Wednesday, September 14, 2011

An Inauspicious Debut

This is the time of year when TV stations roll out their new syndicated offerings--those programs (mostly talk shows) that air in the morning and late afternoon, and provide lead-in audiences for local news shows. Since news is a critical revenue source, it's important to have a lead-in program that actually delivers an audience.

The latest crop of syndicated shows are making their debut this week, and at least one high-profile project is stumbling out of the gate. We refer to the daytime talk fest hosted by CNN star Anderson Cooper. Its debut on Monday drew the second-lowest rating of any daytime talk show (only Wendy Williams had a smaller audience). Meanwhile, some of Cooper's competitors (most notably, Dr. Oz) posted significant audience gains.

Obviously, one day does not make an entire season, and there's still time for the audience to "discover" Mr. Cooper's program, as TV execs like to say. But it's clearly not what Warner Bros. television had in mind when they approved this project and signed Cooper to a lucrative contract.

Still, the early results aren't exactly surprising, considering the host's track record at CNN. Mr. Cooper has anchored an evening news program at the cable network for years, and his broadcast runs far behind the competition on Fox News Channel and is occasionally bested by MSNBC as well. In other words, Cooper hasn't exactly been an audience magnet in cable news; so why did the folks at Warner Bros. think he'd fare any better in the cutthroat world of syndicated TV?

But in the parallel universe of the MSM, performance is sometimes secondary to your connections. Mr. Cooper became a household name at CNN, a network synonymous with the kind of news coverage that turns off millions of viewers. But since TV executives run in the same circles as media personalities (and hold the same world view), giving Anderson Cooper at daytime show was a perfectly logical step. The real surprise (from their perspective) is why most Americans are ignoring it.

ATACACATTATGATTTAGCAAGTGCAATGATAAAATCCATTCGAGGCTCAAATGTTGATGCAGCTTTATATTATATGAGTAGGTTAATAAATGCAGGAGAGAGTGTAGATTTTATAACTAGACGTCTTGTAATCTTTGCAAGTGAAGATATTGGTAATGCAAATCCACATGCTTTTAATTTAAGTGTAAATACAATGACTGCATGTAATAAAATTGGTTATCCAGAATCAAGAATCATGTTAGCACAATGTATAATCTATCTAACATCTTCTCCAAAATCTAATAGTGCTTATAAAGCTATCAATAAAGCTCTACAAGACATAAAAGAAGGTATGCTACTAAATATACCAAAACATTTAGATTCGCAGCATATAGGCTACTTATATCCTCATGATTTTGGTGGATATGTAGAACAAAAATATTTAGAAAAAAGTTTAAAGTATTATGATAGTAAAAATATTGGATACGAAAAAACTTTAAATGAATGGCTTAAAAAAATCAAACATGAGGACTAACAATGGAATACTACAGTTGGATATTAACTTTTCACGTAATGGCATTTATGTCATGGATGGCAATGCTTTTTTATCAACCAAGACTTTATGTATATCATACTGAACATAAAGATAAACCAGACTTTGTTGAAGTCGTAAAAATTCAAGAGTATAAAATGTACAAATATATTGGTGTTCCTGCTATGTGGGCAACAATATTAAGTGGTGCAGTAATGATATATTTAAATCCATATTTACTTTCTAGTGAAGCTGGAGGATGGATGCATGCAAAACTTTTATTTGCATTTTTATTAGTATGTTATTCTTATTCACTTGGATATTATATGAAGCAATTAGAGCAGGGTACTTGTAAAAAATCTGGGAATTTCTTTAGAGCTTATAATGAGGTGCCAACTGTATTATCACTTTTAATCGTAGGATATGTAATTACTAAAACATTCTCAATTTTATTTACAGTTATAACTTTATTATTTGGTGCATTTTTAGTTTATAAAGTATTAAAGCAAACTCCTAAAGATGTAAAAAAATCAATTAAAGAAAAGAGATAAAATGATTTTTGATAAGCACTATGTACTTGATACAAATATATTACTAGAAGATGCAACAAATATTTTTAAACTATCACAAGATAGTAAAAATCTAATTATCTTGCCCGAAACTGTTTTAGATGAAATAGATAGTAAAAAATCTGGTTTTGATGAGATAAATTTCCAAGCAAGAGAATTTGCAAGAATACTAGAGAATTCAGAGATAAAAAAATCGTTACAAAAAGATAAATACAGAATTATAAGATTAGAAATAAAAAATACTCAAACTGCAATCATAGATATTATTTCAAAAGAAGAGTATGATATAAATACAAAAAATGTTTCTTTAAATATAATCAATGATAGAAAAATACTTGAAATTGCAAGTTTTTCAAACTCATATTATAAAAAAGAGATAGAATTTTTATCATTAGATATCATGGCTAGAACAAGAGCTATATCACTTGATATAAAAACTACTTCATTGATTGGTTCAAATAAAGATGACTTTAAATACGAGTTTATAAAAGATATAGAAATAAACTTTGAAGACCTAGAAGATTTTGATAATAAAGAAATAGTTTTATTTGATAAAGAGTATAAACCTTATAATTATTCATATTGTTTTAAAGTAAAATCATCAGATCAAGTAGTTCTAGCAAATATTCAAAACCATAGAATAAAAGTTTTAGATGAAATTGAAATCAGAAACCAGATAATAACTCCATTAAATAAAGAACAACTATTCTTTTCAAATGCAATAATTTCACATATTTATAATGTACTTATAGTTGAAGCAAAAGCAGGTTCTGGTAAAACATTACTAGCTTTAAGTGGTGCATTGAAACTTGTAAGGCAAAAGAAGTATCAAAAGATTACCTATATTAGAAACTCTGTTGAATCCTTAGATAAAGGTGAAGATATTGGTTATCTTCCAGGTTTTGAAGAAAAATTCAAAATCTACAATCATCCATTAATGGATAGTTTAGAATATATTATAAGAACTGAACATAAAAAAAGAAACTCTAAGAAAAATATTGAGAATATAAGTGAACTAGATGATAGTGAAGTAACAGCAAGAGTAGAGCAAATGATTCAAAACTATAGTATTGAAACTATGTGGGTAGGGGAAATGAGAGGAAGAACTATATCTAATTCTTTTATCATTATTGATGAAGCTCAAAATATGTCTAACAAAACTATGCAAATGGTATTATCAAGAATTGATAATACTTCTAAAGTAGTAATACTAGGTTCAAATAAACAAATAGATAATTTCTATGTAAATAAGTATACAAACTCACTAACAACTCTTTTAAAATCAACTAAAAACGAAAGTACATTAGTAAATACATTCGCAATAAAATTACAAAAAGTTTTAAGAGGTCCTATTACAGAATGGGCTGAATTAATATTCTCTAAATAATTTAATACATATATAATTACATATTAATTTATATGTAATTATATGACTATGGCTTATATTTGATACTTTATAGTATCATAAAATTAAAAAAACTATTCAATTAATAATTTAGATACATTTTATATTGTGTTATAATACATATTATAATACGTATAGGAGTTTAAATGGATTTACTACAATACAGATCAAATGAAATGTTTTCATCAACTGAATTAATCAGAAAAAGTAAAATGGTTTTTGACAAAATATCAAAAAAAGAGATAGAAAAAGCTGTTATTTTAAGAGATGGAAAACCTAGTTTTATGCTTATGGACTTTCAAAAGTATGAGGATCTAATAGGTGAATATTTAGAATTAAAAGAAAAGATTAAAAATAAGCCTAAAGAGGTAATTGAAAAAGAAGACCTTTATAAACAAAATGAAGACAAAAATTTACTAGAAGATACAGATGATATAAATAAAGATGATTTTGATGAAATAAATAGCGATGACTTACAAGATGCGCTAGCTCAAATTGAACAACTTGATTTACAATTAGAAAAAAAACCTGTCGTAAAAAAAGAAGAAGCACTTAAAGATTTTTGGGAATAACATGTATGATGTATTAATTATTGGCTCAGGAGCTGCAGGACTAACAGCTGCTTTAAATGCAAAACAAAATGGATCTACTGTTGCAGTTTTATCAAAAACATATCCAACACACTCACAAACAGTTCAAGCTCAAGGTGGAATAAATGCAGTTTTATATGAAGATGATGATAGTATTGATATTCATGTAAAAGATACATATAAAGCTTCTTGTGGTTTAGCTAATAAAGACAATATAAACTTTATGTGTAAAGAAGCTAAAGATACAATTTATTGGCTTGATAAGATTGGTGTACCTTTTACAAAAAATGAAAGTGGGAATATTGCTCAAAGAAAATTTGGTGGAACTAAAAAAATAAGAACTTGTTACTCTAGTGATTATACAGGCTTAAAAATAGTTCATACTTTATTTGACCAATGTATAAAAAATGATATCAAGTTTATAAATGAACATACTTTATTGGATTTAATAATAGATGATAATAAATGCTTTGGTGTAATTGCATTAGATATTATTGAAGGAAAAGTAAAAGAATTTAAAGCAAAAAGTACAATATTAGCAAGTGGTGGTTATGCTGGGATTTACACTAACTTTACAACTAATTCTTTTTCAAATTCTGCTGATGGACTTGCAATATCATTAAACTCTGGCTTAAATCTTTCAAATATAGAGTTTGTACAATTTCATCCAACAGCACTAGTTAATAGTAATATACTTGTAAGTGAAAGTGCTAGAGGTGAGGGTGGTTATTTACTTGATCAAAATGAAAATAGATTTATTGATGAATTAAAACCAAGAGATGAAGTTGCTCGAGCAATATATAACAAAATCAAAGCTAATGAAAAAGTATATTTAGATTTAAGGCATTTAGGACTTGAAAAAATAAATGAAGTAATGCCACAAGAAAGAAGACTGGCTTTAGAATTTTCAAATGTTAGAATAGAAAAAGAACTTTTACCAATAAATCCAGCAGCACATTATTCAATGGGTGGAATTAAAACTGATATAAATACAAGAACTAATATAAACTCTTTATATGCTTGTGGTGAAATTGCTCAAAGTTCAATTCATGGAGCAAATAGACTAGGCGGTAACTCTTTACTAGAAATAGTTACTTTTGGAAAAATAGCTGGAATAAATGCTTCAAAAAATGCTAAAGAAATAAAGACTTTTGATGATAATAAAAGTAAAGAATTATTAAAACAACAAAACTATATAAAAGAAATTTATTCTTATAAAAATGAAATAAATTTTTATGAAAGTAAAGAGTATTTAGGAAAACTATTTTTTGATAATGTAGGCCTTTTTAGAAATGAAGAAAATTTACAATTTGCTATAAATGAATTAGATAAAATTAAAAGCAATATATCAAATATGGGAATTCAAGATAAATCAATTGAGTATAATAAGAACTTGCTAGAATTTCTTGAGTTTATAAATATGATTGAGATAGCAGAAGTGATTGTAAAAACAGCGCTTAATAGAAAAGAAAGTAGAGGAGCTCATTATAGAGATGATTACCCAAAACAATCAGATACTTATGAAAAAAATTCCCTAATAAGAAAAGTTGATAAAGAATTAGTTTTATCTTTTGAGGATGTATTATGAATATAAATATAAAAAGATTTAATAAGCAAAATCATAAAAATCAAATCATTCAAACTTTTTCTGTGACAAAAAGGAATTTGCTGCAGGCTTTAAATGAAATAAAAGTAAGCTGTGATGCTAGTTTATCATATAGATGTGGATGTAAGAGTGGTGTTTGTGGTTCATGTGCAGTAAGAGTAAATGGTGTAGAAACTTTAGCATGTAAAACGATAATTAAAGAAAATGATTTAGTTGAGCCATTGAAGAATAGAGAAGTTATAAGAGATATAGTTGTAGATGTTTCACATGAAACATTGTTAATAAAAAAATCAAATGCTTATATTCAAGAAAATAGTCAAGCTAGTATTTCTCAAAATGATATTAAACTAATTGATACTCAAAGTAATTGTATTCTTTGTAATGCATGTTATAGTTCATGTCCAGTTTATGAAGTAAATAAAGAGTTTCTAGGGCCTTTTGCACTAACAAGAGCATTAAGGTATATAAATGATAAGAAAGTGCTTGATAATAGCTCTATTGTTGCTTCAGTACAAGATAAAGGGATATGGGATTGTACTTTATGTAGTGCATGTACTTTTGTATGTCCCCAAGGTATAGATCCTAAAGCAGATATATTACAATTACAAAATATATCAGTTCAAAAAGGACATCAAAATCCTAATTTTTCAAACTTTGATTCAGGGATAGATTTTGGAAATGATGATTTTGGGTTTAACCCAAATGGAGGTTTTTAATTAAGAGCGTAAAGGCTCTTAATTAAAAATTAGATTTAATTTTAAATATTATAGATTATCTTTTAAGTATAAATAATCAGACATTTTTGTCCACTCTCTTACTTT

This much is certain: local stations that bought the Cooper program won't wait indefinitely for ratings to improve. If audience levels remain low, look for local stations to move the show to a graveyard time slot (1 am or later), before bailing on the project entirely. With millions of dollars of revenue at stake, particularly in the larger markets, local affiliates can't afford to stick with a turkey.

Cooper's slow start also offers a cautionary tale for other programmers already working on the next generation of celebrity talk shows. Katie Couric's daytime program will start airing next September and it's already being touted as a sure-fire winner. After all, Ms. Couric was the Queen of Morning TV for more than a decade, and the viewers who watched her on "Today" are bound to flock to her talk show. Never mind that she was a total flop as anchor of the "CBS Evening News," and she has the same type of media pedigree as Anderson Cooper. Sounds like a can't-miss ratings bonanza to us.

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